Murphy’s Law & The Working Time Directive
We’re all familiar with the idiom that says whatever can go wrong, will go wrong. This tendency to focus more on the negative results rather than the positive is commonly known as Murphy’s Law. Interestingly, there actually was a Murphy. He worked as an engineer in the 1950s for the US Air Force and was part of a project to determine how many Gs (the force of gravity) a human could withstand. The tests involved attaching a series of sensors to the poor chap who was volunteered to ride a sleigh they built for the purpose. The plan was to fire the sleigh down a half-mile track at 200mph to measure the associated force of gravity.
To spare the volunteer any undue hardship they were very keen to get the data they needed on the first go. However, after the first attempt they discovered that none of the five sensors had been properly connected to their colleague. None! And therefore they failed to collect the data. For each sensor, there were two ways of connecting them and each was installed the wrong way. It was at that time that Captain Edward A. Murphy was heard to say, in the direction of the engineer responsible for the mistake, “If there are two ways to do something, and one of those ways will result in disaster, he’ll do it that way.” And so Murphy’s Law was born.
On July 13th 2014 Ireland woke up to the news that 20 of its acute hospitals had failed to fully implement rosters in line with the European Working Time Directive (EWTD). The hospitals in question are now facing fines of over €2 million. The EWTD has been around since the early 1990s. However, it seems some organisations are not paying sufficient attention to its strict legal requirements. For example, limiting the working week to a maximum of 48 hours on average, including a minimum rest period of 11 hours between one working day and the next.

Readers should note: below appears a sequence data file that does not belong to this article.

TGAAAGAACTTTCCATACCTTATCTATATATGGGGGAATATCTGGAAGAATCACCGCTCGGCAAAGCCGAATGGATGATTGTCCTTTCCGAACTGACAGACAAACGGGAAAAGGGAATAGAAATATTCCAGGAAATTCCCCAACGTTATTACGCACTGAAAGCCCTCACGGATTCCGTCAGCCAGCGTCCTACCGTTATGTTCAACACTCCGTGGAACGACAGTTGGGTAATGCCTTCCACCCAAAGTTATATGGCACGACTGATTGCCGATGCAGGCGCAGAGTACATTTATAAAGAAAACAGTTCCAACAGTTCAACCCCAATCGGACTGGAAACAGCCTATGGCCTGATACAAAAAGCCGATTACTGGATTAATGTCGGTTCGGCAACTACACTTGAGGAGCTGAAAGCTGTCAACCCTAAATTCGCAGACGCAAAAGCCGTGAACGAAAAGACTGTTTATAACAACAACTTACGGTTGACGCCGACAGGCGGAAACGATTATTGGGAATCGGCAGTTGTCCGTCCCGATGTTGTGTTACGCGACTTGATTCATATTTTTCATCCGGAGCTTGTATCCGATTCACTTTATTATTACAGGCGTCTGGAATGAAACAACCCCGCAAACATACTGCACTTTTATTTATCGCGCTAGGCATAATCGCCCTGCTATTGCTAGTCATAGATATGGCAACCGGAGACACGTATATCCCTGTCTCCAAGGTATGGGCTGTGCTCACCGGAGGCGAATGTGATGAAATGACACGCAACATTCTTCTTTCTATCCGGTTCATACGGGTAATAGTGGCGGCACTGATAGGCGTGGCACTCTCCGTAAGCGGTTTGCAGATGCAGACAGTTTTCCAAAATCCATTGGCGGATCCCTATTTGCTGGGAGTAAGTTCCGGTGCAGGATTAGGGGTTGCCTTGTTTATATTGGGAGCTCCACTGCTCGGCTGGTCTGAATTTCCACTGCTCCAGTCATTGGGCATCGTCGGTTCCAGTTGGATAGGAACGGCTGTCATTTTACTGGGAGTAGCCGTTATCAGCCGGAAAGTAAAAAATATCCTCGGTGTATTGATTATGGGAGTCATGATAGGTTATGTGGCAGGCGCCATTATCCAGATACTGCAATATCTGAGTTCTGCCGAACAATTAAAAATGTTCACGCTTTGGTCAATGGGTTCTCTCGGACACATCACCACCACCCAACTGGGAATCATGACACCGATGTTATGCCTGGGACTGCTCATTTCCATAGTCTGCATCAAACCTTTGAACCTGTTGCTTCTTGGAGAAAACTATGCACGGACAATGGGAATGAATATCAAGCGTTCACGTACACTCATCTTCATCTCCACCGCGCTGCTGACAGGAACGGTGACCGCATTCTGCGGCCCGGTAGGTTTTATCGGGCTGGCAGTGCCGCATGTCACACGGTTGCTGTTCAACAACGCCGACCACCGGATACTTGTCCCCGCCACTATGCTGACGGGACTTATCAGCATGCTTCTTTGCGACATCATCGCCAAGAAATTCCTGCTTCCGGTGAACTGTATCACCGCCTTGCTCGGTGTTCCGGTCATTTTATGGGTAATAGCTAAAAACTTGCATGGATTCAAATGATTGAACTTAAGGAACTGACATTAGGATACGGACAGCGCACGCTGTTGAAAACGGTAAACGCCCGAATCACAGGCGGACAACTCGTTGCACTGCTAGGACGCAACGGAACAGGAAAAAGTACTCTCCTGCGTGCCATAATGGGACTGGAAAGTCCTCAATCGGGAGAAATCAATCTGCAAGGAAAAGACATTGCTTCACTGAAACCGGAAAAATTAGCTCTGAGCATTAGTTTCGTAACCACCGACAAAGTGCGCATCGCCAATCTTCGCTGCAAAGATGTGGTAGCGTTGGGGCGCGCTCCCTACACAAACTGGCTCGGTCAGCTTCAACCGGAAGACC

Organisations are being criticised for their attitude towards the EWTD but in their defence it can be difficult to properly monitor their working-time obligations. It’s only fair to assume that if those Irish hospitals knew they were breaching the rules they would have addressed the issue. Perhaps that is naive but why would they, or any reputable organisation, risk their reputation and finances by knowingly ignoring the law. The reality is that organisations are failing in this regard because their roster management systems are failing them.
The very best systems should immediately flag up current, and even more importantly, impending working-time breaches. Knowing in advance is always better. Managers and their staff need to trust their roster management system. They need to know that it’s always there to protect them. We all want to be part of organisations that are run in accordance with the law and that includes complying with working time regulations. There are better and easier ways to achieve that and organisations have a legal obligation to ensure that they do. If they don’t, well, whatever can go wrong will go wrong!
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